Fuck, I thought to myself. Sitting around, being sad, crying. I had never once been told that those things are healthy. I had been told that my problems aren’t as bad as others’ and to be thankful for that. And I am. I still have a hard time not feeling guilty about being depressed when my life is easier than 99% of peoples’. But it truly is all relative, and the more we push down our negative emotions, the shittier and shittier we feel, and the more our mental health suffers. It’s a vicious cycle.
Final days in Phoenix
Really, the rest of my trip consisted of more of the same. I just couldn’t stop crying. But instead of fighting it, or ignoring the tears, I let them flow. This year, I faced a lot of tough shit. Shit that was tougher than I wanted to let myself believe. Everything I had been planning for, the future I had created in my mind, was totally set back by something completely out of my control.
That’s life, though, isn’t it? Nothing ever goes as planned. People come in and out of our lives so quick, steps backward have to be taken to move forward, and bad things need to happen to make us stronger. But instead of fighting against the sadness and darkness that comes with these changes, I’m learning to embrace the emotions. To cry without limits, to give myself days to mourn the loss of a life I thought I’d be living, while simultaneously starting to piece together a new future.
By the time I was packing up my bags to leave the friendly and beautiful Phoenix, I was exhausted. I was depleted. I was low. But I felt better than I had in a long time. Lighter. I felt like the sunshine I was blessed with the majority of my trip. My eyes were heavy, but my heart wasn’t anymore.
So yeah, in the end, my trip to Phoenix wasn’t fun. It was the hardest trip I’ve ever taken in my life. But it was revolutionary for me, and I wouldn’t change a thing.
My brain has always worked at a pace I can’t ever get ahold of. Small worries turn into big worries which manifest new worries all together. It’s hard to explain, but I’ll try. Just now, my heater made a little cracking sound. Instantly, I sat up, looked at it, switched it off, and moved to the other side my bed in case of possible explosion. Which turned into: if it explodes, will I survive? Have I accomplished everything I wanted to up until this point? I haven’t. What a sad death that would be. You know what would be a sadder one? If someone broke in and stole all my things and finished me off before leaving.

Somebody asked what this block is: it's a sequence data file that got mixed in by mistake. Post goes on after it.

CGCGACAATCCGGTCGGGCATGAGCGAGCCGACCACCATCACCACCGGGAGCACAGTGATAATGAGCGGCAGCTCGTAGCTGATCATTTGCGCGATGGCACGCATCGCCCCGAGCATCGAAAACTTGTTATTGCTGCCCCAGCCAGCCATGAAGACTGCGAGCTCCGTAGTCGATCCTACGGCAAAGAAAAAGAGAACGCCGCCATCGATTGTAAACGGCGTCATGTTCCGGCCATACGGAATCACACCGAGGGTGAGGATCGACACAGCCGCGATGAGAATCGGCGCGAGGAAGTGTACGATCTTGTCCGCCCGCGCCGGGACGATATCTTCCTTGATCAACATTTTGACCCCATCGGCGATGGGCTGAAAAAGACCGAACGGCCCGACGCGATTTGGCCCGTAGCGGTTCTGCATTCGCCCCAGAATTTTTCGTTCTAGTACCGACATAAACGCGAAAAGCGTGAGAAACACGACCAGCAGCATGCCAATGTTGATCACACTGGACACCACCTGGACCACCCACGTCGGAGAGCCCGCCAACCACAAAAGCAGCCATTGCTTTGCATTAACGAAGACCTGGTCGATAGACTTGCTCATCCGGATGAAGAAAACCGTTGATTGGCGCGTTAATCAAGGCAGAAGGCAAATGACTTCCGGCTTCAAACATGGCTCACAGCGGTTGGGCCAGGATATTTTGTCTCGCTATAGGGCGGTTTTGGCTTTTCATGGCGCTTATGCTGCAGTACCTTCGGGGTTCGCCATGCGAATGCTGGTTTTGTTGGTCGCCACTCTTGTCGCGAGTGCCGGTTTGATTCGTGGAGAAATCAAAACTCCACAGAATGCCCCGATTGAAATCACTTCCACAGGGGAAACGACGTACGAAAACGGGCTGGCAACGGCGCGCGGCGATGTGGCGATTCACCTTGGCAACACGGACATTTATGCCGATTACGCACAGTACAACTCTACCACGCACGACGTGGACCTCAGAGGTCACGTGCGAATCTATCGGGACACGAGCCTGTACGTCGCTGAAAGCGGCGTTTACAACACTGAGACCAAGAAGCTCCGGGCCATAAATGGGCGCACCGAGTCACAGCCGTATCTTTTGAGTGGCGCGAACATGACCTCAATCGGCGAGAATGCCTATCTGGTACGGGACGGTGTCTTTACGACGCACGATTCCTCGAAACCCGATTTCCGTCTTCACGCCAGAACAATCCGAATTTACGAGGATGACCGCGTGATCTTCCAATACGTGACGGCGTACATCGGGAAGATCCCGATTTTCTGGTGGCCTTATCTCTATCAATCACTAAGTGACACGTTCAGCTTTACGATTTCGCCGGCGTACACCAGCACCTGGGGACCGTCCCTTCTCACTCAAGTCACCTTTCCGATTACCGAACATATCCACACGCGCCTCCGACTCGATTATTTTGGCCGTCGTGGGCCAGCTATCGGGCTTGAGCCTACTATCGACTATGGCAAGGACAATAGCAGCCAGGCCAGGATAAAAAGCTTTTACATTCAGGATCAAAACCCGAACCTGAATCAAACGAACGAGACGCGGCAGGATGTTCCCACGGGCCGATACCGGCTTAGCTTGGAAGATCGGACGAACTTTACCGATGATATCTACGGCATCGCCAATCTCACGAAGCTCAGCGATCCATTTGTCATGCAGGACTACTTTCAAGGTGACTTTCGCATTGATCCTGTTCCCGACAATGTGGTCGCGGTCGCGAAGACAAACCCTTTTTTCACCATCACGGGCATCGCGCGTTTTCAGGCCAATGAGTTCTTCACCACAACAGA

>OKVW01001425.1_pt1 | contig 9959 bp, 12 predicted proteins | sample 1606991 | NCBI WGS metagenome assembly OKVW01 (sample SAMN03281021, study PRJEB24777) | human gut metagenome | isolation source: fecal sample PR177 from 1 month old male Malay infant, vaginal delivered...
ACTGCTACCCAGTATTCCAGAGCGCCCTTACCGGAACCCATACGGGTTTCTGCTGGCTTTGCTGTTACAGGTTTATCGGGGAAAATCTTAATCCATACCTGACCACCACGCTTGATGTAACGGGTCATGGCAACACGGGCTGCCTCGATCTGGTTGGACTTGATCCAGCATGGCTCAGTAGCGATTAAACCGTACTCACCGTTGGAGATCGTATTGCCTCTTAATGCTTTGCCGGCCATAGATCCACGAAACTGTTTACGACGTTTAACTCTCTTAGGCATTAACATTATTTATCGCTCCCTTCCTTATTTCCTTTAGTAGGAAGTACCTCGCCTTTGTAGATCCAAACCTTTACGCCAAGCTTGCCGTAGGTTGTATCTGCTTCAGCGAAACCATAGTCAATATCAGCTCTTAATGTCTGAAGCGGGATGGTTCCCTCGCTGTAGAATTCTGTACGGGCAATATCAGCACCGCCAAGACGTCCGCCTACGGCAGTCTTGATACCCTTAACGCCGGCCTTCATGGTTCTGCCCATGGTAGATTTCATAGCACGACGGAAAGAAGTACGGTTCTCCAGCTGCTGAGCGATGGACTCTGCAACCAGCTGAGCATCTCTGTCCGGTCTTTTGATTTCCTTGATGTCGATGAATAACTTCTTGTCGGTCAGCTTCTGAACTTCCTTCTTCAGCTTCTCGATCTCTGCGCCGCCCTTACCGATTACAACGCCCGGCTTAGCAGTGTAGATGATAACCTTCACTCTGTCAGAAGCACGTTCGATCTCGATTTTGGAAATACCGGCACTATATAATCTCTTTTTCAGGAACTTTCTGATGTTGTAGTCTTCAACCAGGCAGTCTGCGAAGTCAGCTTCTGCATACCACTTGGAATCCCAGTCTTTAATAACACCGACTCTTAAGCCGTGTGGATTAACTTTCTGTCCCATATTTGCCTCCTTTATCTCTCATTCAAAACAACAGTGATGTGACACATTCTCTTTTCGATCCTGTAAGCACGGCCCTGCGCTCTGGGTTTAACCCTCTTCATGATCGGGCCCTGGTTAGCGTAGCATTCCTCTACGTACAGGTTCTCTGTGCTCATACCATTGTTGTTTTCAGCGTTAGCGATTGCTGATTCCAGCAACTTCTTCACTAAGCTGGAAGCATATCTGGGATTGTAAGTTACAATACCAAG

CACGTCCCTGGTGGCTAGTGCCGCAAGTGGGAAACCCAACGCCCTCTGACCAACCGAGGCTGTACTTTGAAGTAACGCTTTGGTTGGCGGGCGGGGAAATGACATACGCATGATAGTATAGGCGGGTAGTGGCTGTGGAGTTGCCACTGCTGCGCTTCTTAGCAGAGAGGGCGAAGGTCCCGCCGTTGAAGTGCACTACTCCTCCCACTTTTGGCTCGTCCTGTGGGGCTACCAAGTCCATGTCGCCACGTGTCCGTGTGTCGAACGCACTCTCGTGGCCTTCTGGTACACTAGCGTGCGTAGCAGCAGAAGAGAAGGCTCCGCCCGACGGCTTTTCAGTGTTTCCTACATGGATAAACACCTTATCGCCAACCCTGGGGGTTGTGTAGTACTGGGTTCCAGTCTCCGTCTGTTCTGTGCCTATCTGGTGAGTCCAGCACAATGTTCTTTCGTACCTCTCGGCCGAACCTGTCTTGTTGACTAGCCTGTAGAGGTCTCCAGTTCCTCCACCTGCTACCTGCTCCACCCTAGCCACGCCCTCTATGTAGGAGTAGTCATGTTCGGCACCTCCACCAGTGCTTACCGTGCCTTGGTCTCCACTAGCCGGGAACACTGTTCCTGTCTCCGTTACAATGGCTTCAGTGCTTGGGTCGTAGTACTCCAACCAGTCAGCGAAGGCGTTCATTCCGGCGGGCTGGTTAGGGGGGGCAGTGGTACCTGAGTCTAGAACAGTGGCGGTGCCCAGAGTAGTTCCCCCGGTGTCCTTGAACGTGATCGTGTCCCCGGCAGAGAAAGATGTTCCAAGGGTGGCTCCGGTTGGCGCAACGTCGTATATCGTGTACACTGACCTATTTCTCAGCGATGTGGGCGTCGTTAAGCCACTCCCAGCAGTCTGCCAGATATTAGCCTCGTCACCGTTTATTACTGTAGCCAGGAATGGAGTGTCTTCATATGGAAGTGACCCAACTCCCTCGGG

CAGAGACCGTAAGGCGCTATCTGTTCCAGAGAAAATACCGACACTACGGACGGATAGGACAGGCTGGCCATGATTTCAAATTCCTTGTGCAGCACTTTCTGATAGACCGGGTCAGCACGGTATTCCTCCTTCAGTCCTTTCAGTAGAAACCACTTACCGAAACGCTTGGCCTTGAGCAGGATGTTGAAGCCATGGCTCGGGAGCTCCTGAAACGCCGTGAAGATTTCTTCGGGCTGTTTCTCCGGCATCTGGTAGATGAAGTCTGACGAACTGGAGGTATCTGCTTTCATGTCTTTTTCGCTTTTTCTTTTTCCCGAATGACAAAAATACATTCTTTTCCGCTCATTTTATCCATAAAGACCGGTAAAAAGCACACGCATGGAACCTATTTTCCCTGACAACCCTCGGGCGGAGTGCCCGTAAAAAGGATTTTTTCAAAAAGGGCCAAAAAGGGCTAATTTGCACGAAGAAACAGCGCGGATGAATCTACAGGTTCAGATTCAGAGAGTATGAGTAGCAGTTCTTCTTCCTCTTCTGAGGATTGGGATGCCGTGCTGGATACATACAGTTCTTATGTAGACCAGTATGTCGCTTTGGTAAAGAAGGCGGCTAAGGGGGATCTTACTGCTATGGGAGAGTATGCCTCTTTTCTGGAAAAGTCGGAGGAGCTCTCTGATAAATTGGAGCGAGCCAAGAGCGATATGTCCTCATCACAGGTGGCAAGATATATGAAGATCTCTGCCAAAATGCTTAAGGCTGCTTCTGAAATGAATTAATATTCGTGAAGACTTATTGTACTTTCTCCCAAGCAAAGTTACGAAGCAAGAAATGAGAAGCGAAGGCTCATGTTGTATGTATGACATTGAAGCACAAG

As you might’ve guessed, it’s generally negative things I over-think. To a less dramatic extent, let’s say at work, it often goes something like this: Oh no. I told someone I didn’t like their idea. Ugh look at their face. Their smile faded ever so slightly. Are they judging me? Are they upset that I said that? Will they ever enjoy working with me in the future? I hope I didn’t hurt their feelings. I’m worried I’ve made them feel awful.
I’m hoping by now you get the picture. Not only is it absolutely useless to think in this anxious cycle of negativity, it’s bloody exhausting. Friendships, relationships, all the ships, are so stressful, not in and of themselves, but because my brain makes them that way.
I know, I know. I’m working on it. I really am.
I started seeing a therapist, which I really should’ve done much sooner, who is teaching me a little about acceptance. Acceptance that I am the way that I am, and I can’t do anything to change that fundamental piece of my brain. But I can learn to reprogram those negative thoughts into positive ones, simply by accepting that I am going to feel how I feel but also offering my head a new thought to snowball from. Something more positive.
It’s definitely a process. But I’ve finally had the epiphany that maybe being an over-thinker isn’t bad. It’s just a part of who I am. And there are so many positive facets of my personality that come along with the wheels turning so quickly in my brains. I’ve become more and more empathetic with time, since I think so much about how people are feeling about things. I’m also very good at my job and problem solving because of my innate gift to overanalyze every situation (which is wicked cool because my high school math teachers would argue that problem solving was never my strong suit).
All this thinking about overthinking leads me to remember the time I spent in a cabin by the sea in North Berwick, Scotland, and my visit to Tantallon Castle. I wrote about that adventure in a blog post a while back and it’s helping me to reevaluate myself a bit. What we think of as being flaws in our personality are actually what make us special. Everything we’ve been through in our lives has brought us to the point we are now with our mental health and ability to move forward. And it’s okay to feel broken. Like Tantallon Castle, destroyed in battle to almost complete ruin, it’s our broken bits that make us more beautiful, more unique.
I’m starting to gain a little more clarity on my brokenness, and I’m finding I’m not so broken after all. It’s just a part of who I am. A part that makes me a much more deep, dynamic, and aware person. The trick is, remembering these lessons, no matter how dark it starts to get.
Lately I’ve been afraid of being honest on my blog about how hard it’s been for me in the big city. I’ve tried to maintain an air of positivity about my personal purgatory but sadly, the happiness I feel here appears in small waves stifled by the overwhelming loneliness that comes from living in a place where people are often so disconnected from each other.Read More...